HIMARS and howitzers: West helps Ukraine with key weapons


FILE – A launch truck fires the High Mobility Artillery Rocket System (HIMARS) produced by Lockheed Martin during high desert combat training at Yakima Training Center, Washington, May 23, 2011. The HIMARS systems supplied by the United States and similar M270s supplied by Britain have greatly enhanced the precision strike capability of the Ukrainian army. Western arms supplies have been crucial to Ukraine’s efforts to repel Russian attacks in the nearly 5-month-long war. (Tony Overman/The Olympian via AP, File)


The message to US lawmakers from Ukraine’s first lady, delivered amid stark, graphic imagery of civilian bloodshed, couldn’t have been clearer: After nearly five full months since Russia launched her invasion, Olena Zelenska said her country needed more Western weapons.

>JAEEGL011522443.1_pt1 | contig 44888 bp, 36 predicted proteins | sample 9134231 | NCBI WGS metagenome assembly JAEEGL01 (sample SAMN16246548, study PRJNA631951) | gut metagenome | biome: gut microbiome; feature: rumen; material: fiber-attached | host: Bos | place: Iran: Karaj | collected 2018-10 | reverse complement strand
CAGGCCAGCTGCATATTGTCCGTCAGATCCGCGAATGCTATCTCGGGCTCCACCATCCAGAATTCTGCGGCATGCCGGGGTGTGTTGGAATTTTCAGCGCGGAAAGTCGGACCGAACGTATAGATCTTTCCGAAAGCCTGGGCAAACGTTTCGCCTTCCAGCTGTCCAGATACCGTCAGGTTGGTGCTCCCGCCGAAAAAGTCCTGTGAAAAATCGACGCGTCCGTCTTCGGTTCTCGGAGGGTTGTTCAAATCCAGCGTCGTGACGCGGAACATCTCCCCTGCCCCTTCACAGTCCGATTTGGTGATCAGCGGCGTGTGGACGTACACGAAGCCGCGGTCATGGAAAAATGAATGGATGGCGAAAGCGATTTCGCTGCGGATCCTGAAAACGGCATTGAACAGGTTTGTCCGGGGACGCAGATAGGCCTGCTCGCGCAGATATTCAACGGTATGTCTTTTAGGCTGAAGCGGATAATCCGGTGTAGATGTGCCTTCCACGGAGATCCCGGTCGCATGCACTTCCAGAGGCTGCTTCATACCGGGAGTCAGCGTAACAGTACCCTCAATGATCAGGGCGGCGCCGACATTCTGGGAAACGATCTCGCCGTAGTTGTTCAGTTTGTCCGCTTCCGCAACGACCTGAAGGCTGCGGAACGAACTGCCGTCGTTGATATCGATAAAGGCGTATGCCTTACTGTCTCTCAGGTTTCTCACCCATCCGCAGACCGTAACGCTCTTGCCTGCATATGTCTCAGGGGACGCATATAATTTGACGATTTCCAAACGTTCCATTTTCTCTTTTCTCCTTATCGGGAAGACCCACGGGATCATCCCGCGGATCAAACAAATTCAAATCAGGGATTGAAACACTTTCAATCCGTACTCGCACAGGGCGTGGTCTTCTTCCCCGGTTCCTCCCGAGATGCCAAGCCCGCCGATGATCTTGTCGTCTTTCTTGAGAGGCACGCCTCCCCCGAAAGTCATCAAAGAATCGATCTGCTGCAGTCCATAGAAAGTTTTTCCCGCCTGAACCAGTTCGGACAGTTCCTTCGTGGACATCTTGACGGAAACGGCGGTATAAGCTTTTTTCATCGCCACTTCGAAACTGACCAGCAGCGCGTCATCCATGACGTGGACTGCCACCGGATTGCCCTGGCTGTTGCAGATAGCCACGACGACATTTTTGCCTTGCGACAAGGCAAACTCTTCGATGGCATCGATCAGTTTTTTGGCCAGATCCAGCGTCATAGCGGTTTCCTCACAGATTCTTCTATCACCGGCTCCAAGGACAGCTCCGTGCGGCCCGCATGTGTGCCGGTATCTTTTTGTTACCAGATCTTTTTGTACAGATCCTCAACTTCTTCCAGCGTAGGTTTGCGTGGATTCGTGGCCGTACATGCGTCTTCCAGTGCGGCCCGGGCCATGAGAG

Ukrainian President Volodymyr Zelenskyy sent her to Washington to appeal directly to the US Congress for air defense systems.

The call came on Wednesday as Russia suggested it planned to seize wider areas beyond Ukraine’s eastern industrial region known as Donbas, the foreign minister Sergey Lavrov stressing that Moscow also claims the Kherson region and part of Zaporizhzhia and will expand “continuously and persistently”. his earnings elsewhere.

Billions of dollars in Western military aid have been crucial to Ukraine’s efforts to repel Russian attacks, but officials in Kyiv say the numbers are still too low to turn the tide of the war.

An overview of what Ukraine has received so far:


HIMARS systems supplied by the United States and similar M270s from Britain have greatly enhanced the precision strike capability of the Ukrainian army.

The HIMARS and M270 have longer range, much better accuracy and faster rate of fire than the Soviet-designed Smerch, Uragan and Tornado multiple rocket launchers used by both Russia and Ukraine.